Faith-Based Correctional Interventions: A Systematic Review of the Literature
What it means
There is a marked lack of studies on faith-based interventions in correctional settings that have a rigorous research methodology. Further research with high quality methodology (e.g., appropriate comparisons, controlling for other variables that could affect outcomes, long-term follow-up) is needed to determine the impact of these interventions. Interventions for Aboriginal offenders should be examined separately, given the unique role that spirituality plays in their cultures.
What we found
In total, seven articles were found.Only two of these studies contained data on recidivism, both which had methodological weaknesses that must be considered and both of which evaluated very different interventions with divergent populations.
The only study that was rated as having the highest level of methodology failed to find a relationship between participation in a program and the measures included (e.g., criminal thinking, empathy, rumination, forgiveness). The studies with weaker methodologies did support increases in some factors (e.g., empathy, forgiveness, inner sense of temporality and future) and a decrease in negative emotions and fights. While these studies did not focus on recidivism, other factors measured could assist offenders in their rehabilitation. The systematic review of faith-based programs did not include any articles that examined programs based on Aboriginal spirituality.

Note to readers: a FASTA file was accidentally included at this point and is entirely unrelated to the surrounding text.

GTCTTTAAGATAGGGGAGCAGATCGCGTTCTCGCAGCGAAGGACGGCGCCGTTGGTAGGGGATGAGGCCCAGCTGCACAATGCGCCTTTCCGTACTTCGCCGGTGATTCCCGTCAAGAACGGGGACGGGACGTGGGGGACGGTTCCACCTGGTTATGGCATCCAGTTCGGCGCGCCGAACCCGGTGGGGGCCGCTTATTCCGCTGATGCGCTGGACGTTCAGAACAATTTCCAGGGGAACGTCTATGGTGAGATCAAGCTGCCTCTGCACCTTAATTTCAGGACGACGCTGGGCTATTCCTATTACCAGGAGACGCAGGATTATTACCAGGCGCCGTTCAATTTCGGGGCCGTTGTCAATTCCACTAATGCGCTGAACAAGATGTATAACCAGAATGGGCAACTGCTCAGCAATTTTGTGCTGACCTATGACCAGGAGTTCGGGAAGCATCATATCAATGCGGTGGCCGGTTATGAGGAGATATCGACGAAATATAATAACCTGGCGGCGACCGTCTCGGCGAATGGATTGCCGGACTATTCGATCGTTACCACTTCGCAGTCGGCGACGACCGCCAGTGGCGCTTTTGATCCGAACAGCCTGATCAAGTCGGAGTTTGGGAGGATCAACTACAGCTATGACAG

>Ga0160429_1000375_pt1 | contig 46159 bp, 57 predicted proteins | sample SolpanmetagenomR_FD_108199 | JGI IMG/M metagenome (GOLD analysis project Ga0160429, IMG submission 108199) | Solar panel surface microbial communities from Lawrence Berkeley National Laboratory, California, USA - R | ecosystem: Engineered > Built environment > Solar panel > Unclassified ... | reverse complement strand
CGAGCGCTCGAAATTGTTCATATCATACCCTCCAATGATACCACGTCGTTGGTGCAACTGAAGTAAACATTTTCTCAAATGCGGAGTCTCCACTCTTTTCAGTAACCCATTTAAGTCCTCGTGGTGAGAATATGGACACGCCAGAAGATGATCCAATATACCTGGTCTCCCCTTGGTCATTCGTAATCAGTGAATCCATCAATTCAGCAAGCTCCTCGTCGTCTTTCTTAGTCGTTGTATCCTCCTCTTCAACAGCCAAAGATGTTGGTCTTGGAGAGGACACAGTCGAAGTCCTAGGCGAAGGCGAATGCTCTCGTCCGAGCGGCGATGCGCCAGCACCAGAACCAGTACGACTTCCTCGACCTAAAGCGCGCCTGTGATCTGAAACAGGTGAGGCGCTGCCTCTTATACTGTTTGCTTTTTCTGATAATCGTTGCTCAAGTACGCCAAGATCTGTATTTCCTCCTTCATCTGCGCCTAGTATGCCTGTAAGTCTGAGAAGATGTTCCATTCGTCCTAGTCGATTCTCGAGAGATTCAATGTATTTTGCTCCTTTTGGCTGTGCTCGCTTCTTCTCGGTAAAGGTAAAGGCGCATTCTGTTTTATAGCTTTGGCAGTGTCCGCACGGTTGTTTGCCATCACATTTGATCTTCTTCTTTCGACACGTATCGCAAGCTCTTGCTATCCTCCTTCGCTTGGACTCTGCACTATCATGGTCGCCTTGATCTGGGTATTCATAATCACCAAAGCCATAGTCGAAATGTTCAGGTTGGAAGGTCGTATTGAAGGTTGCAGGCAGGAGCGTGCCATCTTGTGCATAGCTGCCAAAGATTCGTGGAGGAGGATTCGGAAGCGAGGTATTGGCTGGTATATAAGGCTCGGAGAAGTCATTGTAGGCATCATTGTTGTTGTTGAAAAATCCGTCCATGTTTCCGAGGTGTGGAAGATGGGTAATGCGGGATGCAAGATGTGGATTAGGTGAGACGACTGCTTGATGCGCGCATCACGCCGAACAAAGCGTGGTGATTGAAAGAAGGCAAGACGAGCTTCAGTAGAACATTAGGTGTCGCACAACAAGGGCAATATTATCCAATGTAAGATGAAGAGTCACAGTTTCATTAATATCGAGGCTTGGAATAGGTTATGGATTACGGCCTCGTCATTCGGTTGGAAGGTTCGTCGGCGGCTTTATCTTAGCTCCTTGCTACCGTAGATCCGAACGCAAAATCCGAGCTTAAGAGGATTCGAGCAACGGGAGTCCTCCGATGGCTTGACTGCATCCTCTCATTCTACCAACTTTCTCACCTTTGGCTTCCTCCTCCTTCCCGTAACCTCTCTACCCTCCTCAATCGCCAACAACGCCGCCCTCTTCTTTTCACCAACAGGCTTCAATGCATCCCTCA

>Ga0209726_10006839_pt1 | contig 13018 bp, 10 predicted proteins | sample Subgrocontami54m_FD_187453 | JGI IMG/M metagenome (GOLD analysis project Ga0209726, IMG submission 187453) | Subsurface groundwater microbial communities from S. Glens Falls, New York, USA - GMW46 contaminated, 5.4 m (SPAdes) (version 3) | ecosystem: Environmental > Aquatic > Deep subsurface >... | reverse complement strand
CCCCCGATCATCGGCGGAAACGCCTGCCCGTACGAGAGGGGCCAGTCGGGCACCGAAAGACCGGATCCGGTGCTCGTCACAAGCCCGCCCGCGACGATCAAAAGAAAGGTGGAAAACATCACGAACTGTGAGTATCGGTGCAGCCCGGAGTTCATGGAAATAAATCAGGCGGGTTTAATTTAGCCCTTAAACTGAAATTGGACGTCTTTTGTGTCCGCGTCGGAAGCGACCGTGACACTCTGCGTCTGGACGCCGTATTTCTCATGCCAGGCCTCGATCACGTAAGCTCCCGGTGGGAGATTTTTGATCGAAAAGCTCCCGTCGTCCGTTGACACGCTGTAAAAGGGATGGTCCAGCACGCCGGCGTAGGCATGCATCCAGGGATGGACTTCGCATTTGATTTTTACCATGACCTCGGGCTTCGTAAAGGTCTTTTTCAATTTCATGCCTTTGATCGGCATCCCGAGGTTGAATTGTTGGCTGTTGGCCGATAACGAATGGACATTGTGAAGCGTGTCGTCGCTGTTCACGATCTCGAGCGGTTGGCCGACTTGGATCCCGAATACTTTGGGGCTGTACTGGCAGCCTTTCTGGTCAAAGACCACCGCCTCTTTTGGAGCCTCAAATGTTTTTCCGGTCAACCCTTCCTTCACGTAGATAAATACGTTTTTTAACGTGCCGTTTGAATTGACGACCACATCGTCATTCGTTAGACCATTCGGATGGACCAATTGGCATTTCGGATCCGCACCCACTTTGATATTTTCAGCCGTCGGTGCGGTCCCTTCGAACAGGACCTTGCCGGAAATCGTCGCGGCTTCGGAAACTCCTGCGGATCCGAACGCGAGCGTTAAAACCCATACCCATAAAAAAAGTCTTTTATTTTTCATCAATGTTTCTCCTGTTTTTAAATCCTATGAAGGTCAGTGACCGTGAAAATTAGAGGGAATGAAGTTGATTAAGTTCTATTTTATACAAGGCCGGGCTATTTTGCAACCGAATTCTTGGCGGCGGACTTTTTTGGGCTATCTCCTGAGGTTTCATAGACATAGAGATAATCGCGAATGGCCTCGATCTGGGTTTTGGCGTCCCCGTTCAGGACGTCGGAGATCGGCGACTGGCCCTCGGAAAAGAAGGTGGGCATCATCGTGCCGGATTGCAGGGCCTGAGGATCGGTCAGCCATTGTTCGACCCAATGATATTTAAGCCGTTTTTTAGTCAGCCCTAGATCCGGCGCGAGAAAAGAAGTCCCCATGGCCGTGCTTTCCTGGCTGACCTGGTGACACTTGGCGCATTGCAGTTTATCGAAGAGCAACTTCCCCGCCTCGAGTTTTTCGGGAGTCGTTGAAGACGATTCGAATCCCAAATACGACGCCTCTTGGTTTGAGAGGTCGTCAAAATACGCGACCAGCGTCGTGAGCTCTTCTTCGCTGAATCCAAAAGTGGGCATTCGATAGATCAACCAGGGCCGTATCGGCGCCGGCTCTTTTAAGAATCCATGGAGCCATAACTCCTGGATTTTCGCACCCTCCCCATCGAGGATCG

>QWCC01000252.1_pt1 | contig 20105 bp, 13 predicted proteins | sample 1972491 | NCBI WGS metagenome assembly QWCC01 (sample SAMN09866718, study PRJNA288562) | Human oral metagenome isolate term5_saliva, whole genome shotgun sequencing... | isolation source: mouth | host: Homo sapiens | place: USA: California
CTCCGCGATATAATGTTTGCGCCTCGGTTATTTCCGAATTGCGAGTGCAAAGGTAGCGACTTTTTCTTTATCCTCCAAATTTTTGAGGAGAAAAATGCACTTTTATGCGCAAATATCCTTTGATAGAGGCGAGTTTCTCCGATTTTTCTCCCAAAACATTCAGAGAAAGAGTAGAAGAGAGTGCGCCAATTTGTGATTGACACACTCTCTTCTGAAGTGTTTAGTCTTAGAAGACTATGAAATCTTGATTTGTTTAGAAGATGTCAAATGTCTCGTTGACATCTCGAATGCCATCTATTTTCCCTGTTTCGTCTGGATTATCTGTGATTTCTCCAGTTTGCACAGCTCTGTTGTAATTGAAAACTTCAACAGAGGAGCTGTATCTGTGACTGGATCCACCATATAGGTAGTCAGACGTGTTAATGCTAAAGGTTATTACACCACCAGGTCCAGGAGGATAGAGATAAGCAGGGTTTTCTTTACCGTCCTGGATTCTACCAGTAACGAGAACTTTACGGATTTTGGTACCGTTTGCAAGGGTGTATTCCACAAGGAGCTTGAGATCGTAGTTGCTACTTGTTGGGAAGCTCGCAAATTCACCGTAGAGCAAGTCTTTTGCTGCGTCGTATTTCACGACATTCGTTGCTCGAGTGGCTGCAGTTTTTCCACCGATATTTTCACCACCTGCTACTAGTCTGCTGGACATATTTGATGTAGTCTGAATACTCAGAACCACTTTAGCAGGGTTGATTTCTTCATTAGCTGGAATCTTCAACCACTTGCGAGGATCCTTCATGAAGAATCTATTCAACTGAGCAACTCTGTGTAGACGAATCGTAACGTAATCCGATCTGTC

Why we did this study
While the role and significance of religion in corrections has changed over time, religion has always been part of correctional history, initially informing punishment and later forming the basis for rehabilitation efforts. Overall, literature suggests that religiosity (i.e., whether offenders identify as being religious, how devout offenders view themselves to be, which religion offenders identify being a part of) and participation in faith-based services within the institution may have a positive effect on correctional outcomes, including reductions in antisocial behaviours, institutional misconducts. Nonetheless, a thorough examination of what is known about the efficacy of structured faith-based interventions is required to draw firmer conclusions. The purpose of the present study was to conduct a systematic review of articles pertaining to offender faith-based interventions to determine what is currently known about the effectiveness of faith-based interventions.
What we did
A systematic review of articles was conducted. Fourteen electronic databases were searched using terms referring to offenders, faith, and interventions. The search identified 655 abstracts, which were reviewed for relevancy. No date restriction was used and only peer-reviewed articles were included. The inclusion criteria for further review were: adult participants (18 years or older); a structured program, intervention, or treatment; an intervention that did not exclusively treat substance abuse; and outcome data. Seven articles were included in the review and all were rated on the Maryland Scientific Methods Scale (Sherman et al., 1998). This scale was used to assess methodological quality from lowest (1) to highest (5).
For more information
Power, J., Ritchie, M. B., & Madill, D. (2014). Faith-based interventions: A systematic review of the literature (Research Brief B-56). Ottawa, ON: Correctional Service of Canada.
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